What about women as Prime Minister, etc?

This issue has nothing to do with that. The New Testament teaching is about family life, and the church is seen as a family. To see the office of bishop as part of a “career structure”, as some do, is to misunderstand the church.
 

But can we trust our Bible translations on this?

One benefit of the gender controversy that has raged in recent years has been that the relevant Bible passages have been intensively re-examined (for instance, tracing in secular literature the meaning of the Greek word kephale, translated “head”). A clear outcome of this has been to show that our mainstream translations are correct.
 

How can we possibly explain all this to our non-Christian friends?

God has given a beautiful pattern for family life, which is also to be true of the church. This pattern, following the Maker’s instructions, is part of God’s showing us how to thrive in a world that is so confused. The Biblical pattern is a balance, avoiding both extremes: male tyranny on the one hand, and, on the other, the pretence that men and women have exactly the same roles in God’s plans. We hope our friends will see how this works in our families and churches (which we also want to reflect the population, in being a 50/50 mixture of women and men).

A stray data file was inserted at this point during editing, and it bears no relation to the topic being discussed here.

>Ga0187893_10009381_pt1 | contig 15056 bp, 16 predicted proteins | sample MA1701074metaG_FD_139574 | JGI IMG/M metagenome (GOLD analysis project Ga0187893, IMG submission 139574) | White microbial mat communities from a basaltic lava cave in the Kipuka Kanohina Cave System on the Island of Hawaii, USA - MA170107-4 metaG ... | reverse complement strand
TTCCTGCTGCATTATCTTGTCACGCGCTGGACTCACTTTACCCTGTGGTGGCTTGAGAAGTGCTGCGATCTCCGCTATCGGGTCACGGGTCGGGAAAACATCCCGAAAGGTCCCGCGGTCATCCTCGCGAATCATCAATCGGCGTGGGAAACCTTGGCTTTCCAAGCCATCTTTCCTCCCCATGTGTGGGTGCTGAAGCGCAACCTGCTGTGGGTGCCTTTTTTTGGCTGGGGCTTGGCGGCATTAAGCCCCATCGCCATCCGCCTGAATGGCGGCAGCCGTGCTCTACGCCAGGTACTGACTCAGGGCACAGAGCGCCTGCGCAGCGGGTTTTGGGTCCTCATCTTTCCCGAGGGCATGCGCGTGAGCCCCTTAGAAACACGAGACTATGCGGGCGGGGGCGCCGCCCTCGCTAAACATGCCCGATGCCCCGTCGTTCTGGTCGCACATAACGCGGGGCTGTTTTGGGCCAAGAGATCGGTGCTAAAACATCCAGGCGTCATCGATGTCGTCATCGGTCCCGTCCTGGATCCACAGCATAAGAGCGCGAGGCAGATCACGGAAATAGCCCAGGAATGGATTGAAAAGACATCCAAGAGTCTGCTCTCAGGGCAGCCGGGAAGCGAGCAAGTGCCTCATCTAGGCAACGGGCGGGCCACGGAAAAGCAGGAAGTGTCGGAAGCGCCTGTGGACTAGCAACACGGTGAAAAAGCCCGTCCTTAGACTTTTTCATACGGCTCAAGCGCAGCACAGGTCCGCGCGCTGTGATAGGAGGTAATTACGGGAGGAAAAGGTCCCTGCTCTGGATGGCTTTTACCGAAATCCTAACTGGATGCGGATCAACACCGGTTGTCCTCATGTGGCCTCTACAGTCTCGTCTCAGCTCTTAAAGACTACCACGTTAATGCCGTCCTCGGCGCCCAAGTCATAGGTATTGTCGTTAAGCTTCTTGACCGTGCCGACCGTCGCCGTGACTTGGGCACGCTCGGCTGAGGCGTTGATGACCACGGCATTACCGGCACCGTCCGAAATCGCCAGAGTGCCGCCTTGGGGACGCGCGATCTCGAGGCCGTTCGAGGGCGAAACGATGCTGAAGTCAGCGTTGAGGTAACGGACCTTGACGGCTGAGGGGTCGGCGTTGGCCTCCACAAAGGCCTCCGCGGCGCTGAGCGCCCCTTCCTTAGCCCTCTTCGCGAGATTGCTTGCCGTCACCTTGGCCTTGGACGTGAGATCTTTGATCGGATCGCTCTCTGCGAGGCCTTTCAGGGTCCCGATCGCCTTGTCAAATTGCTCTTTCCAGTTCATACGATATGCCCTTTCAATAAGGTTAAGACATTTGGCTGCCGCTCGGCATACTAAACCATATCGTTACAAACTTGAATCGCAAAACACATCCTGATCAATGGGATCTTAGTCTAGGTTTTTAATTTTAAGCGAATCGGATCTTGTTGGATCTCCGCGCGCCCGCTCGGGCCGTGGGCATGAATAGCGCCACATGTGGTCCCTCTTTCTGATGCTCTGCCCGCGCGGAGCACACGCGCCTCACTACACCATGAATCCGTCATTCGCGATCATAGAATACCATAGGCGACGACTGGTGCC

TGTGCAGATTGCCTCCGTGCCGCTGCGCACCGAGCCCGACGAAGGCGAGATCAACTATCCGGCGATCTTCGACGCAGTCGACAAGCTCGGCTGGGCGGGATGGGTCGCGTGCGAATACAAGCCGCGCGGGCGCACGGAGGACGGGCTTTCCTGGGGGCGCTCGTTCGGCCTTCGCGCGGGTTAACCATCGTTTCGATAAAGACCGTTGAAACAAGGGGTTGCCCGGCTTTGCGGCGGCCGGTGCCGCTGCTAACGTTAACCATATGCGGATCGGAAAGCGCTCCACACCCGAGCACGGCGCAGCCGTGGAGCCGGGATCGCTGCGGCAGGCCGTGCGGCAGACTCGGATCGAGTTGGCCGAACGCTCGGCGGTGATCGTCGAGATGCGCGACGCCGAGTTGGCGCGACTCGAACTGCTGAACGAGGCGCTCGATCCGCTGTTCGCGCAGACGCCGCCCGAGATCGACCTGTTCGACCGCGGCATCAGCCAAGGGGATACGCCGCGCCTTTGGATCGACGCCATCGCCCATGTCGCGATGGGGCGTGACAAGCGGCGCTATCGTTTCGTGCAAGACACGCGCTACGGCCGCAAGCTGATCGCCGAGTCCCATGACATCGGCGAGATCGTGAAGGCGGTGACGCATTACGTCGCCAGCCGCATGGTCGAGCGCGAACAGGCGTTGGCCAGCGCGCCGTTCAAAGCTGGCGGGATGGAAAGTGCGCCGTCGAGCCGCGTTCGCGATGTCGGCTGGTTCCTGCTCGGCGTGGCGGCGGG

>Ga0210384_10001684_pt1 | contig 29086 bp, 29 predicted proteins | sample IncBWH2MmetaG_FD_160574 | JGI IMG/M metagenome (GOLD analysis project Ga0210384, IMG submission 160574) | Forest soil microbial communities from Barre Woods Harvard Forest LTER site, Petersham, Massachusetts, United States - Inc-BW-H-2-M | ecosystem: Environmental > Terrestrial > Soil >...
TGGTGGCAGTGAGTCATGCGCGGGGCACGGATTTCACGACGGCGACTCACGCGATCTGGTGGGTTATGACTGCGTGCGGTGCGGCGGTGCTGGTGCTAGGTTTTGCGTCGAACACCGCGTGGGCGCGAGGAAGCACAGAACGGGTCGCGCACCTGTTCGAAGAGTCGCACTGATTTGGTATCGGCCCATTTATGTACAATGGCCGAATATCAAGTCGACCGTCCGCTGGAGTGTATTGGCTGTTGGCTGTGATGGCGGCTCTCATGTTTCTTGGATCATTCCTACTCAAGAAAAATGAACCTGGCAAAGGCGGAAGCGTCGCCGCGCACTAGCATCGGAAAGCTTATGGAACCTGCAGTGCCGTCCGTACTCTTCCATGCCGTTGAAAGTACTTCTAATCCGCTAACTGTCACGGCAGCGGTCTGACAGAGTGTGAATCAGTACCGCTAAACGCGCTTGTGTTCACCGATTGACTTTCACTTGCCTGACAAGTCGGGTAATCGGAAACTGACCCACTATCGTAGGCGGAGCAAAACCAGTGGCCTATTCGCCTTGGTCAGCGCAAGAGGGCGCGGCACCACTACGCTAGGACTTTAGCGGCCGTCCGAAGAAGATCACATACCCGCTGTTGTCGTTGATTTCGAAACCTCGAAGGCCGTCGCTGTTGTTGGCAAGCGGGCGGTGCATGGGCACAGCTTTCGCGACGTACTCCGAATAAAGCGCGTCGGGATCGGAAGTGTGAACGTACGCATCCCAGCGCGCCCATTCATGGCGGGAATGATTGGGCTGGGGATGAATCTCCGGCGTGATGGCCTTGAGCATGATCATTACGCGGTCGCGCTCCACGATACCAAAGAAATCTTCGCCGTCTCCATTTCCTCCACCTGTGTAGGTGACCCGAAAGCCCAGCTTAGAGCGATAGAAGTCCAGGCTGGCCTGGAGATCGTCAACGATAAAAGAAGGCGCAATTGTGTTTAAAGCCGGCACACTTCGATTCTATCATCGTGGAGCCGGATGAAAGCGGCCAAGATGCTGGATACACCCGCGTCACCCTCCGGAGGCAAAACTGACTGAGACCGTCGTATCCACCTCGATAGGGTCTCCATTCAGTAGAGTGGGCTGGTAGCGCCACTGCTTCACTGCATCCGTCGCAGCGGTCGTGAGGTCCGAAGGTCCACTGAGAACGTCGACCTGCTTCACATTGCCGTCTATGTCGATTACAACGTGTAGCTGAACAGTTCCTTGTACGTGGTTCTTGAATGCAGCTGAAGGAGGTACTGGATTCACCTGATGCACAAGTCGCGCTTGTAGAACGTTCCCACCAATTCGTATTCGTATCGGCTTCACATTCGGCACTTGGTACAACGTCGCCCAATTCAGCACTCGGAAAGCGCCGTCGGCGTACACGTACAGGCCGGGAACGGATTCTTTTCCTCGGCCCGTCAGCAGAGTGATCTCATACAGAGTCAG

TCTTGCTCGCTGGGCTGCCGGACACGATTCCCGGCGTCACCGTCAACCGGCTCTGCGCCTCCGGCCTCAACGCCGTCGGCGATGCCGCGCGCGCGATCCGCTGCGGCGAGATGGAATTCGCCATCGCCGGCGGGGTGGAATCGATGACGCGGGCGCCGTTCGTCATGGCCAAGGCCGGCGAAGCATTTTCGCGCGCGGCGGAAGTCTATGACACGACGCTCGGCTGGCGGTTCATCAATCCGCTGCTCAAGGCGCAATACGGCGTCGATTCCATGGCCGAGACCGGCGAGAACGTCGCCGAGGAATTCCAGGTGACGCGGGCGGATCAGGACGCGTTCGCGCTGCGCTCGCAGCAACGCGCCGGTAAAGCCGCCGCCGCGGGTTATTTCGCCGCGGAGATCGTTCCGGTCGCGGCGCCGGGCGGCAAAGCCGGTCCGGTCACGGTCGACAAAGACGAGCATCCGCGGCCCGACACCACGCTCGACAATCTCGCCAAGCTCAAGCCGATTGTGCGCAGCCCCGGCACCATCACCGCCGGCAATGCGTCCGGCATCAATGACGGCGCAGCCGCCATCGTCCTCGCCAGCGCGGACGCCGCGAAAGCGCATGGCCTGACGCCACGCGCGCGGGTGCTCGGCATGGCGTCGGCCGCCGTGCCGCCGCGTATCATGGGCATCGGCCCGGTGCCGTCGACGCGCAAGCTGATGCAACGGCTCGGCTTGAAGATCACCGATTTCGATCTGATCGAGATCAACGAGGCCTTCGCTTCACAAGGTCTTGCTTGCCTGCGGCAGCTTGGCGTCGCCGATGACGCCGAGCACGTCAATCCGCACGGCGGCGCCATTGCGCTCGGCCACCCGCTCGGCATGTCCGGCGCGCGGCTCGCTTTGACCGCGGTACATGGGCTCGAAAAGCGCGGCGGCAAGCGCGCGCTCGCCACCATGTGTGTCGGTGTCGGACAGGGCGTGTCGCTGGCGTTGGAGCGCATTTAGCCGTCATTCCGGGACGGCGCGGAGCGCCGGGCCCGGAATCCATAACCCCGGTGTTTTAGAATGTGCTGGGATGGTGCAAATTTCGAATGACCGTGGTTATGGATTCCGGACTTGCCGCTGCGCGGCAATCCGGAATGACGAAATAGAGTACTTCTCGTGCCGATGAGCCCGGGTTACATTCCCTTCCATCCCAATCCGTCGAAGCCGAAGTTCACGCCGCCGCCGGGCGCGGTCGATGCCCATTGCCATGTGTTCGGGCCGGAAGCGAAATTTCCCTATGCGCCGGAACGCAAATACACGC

Now that we have women as bishops, what is the way forward?

In our churches we will continue, God willing, to read the Bible! So we will continue to find there the Biblical theology of men and women outlined above, particularly as we seek to help people in family life. People may ask those of us in the Church of England why our denomination thinks differently from what is there on the page. As long as the Bible is in there in pews, house groups and youth groups, this question will remain.

In all this, we do understand that many in the Church of England think differently from us. In 1992, at the time of the vote on the ordination of women, the “Act of Synod” included a legal way of accommodating those differences. At the time this was agreed, the assurance was given that there would be “a permanent and honoured place” for those who hold on to the church’s classic position (indeed, it has been argued that the legislation only passed on the strength of such assurances).

We are thankful that such provision has been made – covering both who our vicars are and who our bishops are. Many who are not in agreement with us on women bishops nevertheless agree that, as a matter of honour and integrity, it is right that the word given then should be kept. Such an arrangement helps towards unity and shared witness for the cause of the Lord Jesus Christ in our nation.

Alasdair Paine